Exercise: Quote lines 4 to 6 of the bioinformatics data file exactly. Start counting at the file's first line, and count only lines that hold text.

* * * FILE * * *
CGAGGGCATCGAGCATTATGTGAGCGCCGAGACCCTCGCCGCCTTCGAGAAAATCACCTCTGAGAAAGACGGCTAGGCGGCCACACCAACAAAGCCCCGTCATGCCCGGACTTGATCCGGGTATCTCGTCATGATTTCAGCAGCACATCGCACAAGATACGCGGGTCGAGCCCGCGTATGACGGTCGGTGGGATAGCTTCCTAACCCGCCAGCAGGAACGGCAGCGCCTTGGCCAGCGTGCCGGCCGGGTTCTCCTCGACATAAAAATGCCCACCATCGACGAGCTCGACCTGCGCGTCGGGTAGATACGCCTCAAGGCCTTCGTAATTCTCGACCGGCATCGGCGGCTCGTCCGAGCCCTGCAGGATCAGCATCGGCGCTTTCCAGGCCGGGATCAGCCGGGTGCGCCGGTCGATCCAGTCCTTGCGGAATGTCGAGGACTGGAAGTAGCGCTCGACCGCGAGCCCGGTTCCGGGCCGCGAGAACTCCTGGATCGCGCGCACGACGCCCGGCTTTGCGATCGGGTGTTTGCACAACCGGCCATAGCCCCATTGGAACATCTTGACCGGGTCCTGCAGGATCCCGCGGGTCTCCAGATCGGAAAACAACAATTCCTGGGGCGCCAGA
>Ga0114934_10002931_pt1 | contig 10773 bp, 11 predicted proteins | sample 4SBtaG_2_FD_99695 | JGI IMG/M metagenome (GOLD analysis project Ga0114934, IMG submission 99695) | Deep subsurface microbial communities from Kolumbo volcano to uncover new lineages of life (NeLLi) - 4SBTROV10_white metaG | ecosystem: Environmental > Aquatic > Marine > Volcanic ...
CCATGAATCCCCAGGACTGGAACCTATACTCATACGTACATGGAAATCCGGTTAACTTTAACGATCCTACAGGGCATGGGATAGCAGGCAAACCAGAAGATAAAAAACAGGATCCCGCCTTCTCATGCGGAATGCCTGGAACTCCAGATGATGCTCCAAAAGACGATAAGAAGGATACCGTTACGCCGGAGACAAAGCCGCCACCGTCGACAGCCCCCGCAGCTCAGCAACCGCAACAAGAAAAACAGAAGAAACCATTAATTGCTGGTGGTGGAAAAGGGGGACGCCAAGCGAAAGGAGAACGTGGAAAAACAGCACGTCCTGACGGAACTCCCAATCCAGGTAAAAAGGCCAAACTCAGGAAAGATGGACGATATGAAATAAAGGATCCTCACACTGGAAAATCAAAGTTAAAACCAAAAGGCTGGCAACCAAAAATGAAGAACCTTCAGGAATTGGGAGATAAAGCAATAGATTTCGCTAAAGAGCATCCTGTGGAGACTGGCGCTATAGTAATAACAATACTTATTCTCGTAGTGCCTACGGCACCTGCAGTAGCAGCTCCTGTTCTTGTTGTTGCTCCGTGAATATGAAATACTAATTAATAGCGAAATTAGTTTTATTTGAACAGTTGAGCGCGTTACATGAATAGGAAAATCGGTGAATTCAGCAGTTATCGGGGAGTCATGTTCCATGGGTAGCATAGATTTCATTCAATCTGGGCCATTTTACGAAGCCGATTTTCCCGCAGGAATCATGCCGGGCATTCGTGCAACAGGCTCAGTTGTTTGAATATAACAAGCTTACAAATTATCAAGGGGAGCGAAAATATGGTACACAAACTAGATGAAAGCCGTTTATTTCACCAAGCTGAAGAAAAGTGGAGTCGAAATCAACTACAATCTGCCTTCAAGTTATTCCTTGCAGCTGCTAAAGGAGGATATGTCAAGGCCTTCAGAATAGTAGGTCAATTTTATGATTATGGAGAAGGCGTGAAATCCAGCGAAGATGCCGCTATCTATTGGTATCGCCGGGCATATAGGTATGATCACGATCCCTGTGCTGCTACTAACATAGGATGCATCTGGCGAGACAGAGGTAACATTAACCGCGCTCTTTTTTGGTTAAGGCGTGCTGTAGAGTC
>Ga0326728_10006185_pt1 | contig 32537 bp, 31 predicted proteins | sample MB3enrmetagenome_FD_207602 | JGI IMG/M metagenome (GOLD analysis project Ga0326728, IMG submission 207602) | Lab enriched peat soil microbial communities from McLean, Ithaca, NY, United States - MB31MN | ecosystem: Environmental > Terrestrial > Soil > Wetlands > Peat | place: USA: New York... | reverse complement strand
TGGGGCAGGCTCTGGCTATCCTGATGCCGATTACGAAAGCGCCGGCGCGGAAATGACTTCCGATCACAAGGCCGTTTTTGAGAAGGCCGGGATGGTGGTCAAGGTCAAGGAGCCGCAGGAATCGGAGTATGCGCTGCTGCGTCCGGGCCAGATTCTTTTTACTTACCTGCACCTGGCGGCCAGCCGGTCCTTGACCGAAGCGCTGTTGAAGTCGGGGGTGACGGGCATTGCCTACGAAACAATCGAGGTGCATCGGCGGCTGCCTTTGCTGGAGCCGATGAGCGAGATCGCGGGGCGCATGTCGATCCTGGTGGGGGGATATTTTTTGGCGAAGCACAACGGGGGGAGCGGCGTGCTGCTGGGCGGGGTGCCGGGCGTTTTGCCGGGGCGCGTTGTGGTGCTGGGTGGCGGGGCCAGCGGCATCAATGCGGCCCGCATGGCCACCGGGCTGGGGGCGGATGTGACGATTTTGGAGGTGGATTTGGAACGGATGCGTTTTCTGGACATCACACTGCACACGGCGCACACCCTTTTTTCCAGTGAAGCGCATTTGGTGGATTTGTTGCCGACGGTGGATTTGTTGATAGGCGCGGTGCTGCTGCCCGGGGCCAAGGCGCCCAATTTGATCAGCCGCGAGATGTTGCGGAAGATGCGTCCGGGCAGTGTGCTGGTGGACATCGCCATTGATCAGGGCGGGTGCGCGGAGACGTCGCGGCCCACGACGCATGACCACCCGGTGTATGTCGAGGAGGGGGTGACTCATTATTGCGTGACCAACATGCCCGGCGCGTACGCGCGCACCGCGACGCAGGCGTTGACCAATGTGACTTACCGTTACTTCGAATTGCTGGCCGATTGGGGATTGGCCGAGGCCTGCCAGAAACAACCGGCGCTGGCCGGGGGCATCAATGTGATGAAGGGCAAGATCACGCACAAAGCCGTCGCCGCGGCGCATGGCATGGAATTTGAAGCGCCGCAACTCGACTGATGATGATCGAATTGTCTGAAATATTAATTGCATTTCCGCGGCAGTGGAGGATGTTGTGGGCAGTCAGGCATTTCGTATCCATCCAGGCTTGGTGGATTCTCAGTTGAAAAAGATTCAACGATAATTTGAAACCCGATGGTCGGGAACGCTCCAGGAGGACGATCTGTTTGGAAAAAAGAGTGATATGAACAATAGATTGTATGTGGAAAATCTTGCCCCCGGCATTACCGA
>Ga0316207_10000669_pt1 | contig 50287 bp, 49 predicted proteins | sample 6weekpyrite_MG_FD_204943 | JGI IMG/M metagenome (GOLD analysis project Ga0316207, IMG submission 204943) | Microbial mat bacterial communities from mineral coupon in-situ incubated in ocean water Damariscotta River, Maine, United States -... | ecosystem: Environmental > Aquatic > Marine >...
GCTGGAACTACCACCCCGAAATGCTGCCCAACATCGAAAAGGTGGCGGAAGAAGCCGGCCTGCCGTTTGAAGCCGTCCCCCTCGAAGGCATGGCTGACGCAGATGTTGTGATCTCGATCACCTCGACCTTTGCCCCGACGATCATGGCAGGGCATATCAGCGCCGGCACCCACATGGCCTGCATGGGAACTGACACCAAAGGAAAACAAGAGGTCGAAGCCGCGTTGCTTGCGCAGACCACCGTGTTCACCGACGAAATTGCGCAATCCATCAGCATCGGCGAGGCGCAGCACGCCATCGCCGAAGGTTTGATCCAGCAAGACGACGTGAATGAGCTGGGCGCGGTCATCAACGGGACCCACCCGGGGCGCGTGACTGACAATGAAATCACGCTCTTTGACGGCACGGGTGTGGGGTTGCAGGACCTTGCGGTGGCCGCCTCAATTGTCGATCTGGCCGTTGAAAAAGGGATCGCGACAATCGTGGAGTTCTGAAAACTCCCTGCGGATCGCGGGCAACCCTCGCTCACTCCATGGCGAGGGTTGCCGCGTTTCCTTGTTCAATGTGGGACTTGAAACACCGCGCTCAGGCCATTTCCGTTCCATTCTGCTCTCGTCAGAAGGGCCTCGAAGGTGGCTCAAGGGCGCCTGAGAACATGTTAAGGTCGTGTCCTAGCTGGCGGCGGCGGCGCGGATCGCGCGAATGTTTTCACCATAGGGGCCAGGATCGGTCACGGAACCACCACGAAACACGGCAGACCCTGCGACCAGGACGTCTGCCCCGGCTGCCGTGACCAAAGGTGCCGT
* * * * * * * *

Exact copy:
>Ga0326728_10006185_pt1 | contig 32537 bp, 31 predicted proteins | sample MB3enrmetagenome_FD_207602 | JGI IMG/M metagenome (GOLD analysis project Ga0326728, IMG submission 207602) | Lab enriched peat soil microbial communities from McLean, Ithaca, NY, United States - MB31MN | ecosystem: Environmental > Terrestrial > Soil > Wetlands > Peat | place: USA: New York... | reverse complement strand
TGGGGCAGGCTCTGGCTATCCTGATGCCGATTACGAAAGCGCCGGCGCGGAAATGACTTCCGATCACAAGGCCGTTTTTGAGAAGGCCGGGATGGTGGTCAAGGTCAAGGAGCCGCAGGAATCGGAGTATGCGCTGCTGCGTCCGGGCCAGATTCTTTTTACTTACCTGCACCTGGCGGCCAGCCGGTCCTTGACCGAAGCGCTGTTGAAGTCGGGGGTGACGGGCATTGCCTACGAAACAATCGAGGTGCATCGGCGGCTGCCTTTGCTGGAGCCGATGAGCGAGATCGCGGGGCGCATGTCGATCCTGGTGGGGGGATATTTTTTGGCGAAGCACAACGGGGGGAGCGGCGTGCTGCTGGGCGGGGTGCCGGGCGTTTTGCCGGGGCGCGTTGTGGTGCTGGGTGGCGGGGCCAGCGGCATCAATGCGGCCCGCATGGCCACCGGGCTGGGGGCGGATGTGACGATTTTGGAGGTGGATTTGGAACGGATGCGTTTTCTGGACATCACACTGCACACGGCGCACACCCTTTTTTCCAGTGAAGCGCATTTGGTGGATTTGTTGCCGACGGTGGATTTGTTGATAGGCGCGGTGCTGCTGCCCGGGGCCAAGGCGCCCAATTTGATCAGCCGCGAGATGTTGCGGAAGATGCGTCCGGGCAGTGTGCTGGTGGACATCGCCATTGATCAGGGCGGGTGCGCGGAGACGTCGCGGCCCACGACGCATGACCACCCGGTGTATGTCGAGGAGGGGGTGACTCATTATTGCGTGACCAACATGCCCGGCGCGTACGCGCGCACCGCGACGCAGGCGTTGACCAATGTGACTTACCGTTACTTCGAATTGCTGGCCGATTGGGGATTGGCCGAGGCCTGCCAGAAACAACCGGCGCTGGCCGGGGGCATCAATGTGATGAAGGGCAAGATCACGCACAAAGCCGTCGCCGCGGCGCATGGCATGGAATTTGAAGCGCCGCAACTCGACTGATGATGATCGAATTGTCTGAAATATTAATTGCATTTCCGCGGCAGTGGAGGATGTTGTGGGCAGTCAGGCATTTCGTATCCATCCAGGCTTGGTGGATTCTCAGTTGAAAAAGATTCAACGATAATTTGAAACCCGATGGTCGGGAACGCTCCAGGAGGACGATCTGTTTGGAAAAAAGAGTGATATGAACAATAGATTGTATGTGGAAAATCTTGCCCCCGGCATTACCGA
>Ga0316207_10000669_pt1 | contig 50287 bp, 49 predicted proteins | sample 6weekpyrite_MG_FD_204943 | JGI IMG/M metagenome (GOLD analysis project Ga0316207, IMG submission 204943) | Microbial mat bacterial communities from mineral coupon in-situ incubated in ocean water Damariscotta River, Maine, United States -... | ecosystem: Environmental > Aquatic > Marine >...